Are long-term cancer survivors and physicians discussing health promotion and healthy behaviors?
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This study aimed to (1) describe the proportion of survivors reporting that a physician discussed strategies to improve health and (2) identify which groups are more likely to report these discussions.
Lung cancer and colorectal cancer (CRC) survivors (>5 years from diagnosis) (n = 874) completed questionnaires, including questions on whether, in the previous year, a physician discussed (1) strategies to improve health, (2) exercise, and (3) diet habits. Chi-square tests and logistic regression models were used to examine whether the likelihood of these discussions varied by demographic and clinical characteristics.
Fifty-nine percent reported that a physician discussed strategies to improve health and exercise, 44 % reported discussions on diet, and 24 % reported no discussions. Compared to their counterparts, survivors with lower education were less likely to report discussing all three areas, but survivors with diabetes were more likely. Survivors ≥65 years old were less likely to report discussing strategies to improve health and diet. Males and CRC survivors reported discussing diet more than their female and lung cancer counterparts, respectively.
The frequency of health promotion discussions varied across survivor characteristics. Discussions were more frequently reported by some groups, e.g., survivors with diabetes, or among individuals less likely to engage in healthy behaviors. In contrast, males and older and less educated survivors were less likely to have these discussions.
Implications for Cancer Survivors
Decreasing physician barriers and encouraging patients to discuss health promotion, especially in the context of clinical care for older survivors and those with low education, is essential for promoting the overall well-being of cancer survivors.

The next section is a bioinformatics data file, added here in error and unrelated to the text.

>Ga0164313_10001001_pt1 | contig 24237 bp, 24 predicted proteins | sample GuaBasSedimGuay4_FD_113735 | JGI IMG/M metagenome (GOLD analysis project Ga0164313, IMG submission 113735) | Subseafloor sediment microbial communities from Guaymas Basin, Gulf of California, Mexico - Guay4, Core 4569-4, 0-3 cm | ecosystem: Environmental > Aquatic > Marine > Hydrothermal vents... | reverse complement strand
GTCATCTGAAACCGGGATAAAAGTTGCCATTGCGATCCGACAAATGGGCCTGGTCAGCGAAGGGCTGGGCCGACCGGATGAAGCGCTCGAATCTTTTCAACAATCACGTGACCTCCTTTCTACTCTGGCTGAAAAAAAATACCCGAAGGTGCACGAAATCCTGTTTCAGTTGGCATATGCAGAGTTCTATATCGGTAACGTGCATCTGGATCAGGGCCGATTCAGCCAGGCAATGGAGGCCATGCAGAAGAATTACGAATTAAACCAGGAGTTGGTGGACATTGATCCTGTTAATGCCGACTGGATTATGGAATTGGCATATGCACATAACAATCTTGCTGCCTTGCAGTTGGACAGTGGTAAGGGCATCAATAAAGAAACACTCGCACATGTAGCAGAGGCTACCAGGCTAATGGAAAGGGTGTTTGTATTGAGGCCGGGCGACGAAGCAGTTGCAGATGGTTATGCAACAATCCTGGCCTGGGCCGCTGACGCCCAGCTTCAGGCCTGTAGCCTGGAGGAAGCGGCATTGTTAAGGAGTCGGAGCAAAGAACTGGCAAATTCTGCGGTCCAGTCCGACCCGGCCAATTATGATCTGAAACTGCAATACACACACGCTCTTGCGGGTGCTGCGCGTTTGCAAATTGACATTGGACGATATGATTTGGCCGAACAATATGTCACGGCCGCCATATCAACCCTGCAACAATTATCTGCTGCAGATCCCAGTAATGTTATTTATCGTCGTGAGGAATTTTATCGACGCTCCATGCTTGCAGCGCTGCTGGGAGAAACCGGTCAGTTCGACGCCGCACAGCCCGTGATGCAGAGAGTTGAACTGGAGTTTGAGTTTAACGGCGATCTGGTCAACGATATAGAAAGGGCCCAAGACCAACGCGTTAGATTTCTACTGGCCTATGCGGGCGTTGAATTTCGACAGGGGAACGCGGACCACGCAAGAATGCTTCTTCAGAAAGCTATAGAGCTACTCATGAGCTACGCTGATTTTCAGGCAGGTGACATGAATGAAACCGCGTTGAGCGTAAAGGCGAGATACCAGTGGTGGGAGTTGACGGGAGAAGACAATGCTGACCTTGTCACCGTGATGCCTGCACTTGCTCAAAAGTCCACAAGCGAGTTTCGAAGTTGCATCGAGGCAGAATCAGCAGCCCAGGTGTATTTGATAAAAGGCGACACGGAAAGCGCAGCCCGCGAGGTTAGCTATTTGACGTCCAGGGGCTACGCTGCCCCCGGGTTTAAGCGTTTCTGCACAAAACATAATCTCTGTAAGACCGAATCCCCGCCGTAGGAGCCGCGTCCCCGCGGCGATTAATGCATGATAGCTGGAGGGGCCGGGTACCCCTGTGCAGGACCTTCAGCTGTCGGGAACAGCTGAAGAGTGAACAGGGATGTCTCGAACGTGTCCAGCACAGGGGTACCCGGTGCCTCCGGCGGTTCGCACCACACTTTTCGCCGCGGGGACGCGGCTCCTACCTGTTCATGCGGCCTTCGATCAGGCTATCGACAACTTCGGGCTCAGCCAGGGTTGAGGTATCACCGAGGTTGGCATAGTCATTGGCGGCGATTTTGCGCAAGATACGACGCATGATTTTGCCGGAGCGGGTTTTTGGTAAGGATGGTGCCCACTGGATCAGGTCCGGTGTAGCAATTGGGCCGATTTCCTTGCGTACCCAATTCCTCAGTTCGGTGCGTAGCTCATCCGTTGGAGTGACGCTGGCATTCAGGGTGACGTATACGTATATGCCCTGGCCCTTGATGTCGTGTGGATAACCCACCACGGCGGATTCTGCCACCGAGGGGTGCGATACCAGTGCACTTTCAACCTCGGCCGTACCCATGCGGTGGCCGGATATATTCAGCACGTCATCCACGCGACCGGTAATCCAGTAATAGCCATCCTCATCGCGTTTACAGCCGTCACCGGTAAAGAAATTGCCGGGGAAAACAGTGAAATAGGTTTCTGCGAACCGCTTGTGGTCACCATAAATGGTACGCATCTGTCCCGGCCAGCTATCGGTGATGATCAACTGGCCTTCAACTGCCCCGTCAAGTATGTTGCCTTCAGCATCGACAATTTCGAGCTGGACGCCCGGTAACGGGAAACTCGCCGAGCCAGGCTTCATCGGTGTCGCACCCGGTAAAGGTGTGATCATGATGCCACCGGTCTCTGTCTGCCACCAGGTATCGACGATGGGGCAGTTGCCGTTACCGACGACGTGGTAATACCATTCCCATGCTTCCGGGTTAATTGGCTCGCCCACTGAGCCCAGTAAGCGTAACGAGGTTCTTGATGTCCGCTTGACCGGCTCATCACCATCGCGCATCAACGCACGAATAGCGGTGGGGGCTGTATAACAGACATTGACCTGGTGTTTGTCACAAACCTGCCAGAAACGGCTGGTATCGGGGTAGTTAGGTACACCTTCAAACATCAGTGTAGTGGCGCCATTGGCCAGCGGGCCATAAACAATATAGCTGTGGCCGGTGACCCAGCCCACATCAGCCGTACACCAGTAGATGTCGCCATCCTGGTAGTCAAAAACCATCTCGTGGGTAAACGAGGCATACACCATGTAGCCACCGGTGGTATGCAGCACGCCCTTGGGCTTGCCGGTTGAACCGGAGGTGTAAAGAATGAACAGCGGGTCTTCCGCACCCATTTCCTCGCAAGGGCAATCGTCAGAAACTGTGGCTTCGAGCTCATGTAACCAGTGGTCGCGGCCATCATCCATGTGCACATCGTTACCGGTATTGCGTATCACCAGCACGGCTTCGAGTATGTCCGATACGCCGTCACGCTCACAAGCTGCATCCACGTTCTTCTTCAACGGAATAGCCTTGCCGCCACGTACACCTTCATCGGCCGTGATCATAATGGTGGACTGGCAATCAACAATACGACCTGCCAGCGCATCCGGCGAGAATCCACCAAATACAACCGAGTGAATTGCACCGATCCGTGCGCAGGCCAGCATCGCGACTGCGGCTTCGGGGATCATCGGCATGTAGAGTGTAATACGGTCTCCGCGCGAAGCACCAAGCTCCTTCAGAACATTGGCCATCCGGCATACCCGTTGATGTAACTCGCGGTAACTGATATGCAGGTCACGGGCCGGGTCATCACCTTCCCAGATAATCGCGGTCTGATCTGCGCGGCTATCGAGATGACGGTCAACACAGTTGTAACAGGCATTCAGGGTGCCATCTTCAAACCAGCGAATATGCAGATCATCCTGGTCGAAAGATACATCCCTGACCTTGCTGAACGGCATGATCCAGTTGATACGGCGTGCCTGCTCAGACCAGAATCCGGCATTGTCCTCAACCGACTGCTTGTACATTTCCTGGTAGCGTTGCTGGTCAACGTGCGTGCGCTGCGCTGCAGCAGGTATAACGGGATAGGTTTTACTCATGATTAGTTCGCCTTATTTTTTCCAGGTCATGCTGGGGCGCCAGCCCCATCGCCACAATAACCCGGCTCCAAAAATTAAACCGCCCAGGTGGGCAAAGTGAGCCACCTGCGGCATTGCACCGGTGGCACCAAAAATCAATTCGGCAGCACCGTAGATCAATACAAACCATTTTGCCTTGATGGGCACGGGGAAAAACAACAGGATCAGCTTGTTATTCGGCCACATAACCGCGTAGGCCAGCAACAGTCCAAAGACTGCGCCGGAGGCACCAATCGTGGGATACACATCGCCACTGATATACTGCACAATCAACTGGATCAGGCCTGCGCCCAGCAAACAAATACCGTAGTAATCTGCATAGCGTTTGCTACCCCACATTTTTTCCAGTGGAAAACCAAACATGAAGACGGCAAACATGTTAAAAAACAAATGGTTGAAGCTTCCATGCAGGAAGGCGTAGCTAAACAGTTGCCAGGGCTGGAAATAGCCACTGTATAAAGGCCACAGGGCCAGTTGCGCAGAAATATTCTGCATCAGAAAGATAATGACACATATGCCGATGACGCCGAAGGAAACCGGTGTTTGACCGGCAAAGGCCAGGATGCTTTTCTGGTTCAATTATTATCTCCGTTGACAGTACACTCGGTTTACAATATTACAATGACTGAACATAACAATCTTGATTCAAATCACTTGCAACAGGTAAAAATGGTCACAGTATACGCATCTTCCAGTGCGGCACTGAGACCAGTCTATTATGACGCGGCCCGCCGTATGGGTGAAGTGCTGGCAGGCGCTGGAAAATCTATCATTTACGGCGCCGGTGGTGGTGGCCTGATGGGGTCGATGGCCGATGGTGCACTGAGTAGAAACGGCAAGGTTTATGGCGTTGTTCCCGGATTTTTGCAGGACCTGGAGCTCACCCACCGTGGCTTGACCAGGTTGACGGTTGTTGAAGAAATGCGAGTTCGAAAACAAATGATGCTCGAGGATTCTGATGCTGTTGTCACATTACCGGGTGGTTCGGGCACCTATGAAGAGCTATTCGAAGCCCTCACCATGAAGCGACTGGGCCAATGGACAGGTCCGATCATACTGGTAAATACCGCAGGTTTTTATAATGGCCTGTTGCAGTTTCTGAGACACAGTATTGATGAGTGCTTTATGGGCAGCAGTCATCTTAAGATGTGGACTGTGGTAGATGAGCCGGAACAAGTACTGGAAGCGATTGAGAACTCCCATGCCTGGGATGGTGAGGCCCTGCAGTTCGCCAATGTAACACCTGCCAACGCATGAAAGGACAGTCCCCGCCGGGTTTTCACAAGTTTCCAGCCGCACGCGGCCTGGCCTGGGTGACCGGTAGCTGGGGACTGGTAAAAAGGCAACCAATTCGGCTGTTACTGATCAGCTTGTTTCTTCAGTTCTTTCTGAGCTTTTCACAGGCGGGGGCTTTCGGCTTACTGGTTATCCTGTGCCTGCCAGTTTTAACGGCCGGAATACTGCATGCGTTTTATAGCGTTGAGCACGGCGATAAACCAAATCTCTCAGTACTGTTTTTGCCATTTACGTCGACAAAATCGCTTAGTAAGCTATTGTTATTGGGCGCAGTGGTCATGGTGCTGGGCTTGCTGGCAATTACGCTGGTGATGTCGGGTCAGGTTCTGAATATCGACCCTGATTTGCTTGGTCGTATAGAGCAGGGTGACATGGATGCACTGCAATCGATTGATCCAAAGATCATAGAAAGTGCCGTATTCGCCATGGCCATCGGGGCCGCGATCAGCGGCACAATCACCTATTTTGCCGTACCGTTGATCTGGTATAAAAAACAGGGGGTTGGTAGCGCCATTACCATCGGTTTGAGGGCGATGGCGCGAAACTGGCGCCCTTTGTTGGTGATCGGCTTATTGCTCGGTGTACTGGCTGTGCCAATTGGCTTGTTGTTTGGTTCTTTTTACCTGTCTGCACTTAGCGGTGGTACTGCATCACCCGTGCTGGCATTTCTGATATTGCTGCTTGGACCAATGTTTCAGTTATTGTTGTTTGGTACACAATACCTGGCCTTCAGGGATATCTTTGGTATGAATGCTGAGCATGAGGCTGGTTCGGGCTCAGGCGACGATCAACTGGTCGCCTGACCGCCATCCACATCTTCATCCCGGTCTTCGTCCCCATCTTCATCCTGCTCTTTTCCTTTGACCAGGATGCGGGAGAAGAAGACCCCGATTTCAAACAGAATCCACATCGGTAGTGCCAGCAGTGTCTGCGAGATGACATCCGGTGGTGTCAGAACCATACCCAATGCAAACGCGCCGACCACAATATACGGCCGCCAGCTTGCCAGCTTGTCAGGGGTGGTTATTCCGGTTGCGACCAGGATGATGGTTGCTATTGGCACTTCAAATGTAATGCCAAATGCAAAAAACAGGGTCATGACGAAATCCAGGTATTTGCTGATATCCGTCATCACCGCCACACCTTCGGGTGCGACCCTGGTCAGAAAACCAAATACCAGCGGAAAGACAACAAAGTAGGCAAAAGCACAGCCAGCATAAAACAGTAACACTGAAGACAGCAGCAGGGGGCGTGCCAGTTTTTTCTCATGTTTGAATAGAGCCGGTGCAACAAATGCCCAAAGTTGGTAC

KeywordsCancer survivors Health behavior Health promotion Physician advice
The work was supported by the CanCORS consortium, which was supported by grants from the National Cancer Institute (NCI) to the Statistical Coordinating Center (U01 CA093344) and the NCI-supported Primary Data Collection and Research Centers (Dana-Farber Cancer Institute/Cancer Research Network [U01 CA093332], Harvard Medical School/Northern California Cancer Center [U01 CA093324], RAND/UCLA [U01 CA093348], University of Alabama at Birmingham [U01CA093329], University of Iowa [U01CA093339], University of North Carolina [U01 CA 093326] and by a Department of Veterans Affairs grant to the Durham VA Medical Center [CRS 02–164]), and grant 2 T32 HS013852 from the Agency for Healthcare Research and Quality, Rockville, MD, USA (KK). We thank Dr. Donald Hill from the UAB Division of Preventive Medicine for his editorial review of the manuscript.
Conflict of interest
The authors declare that they have no competing interests.
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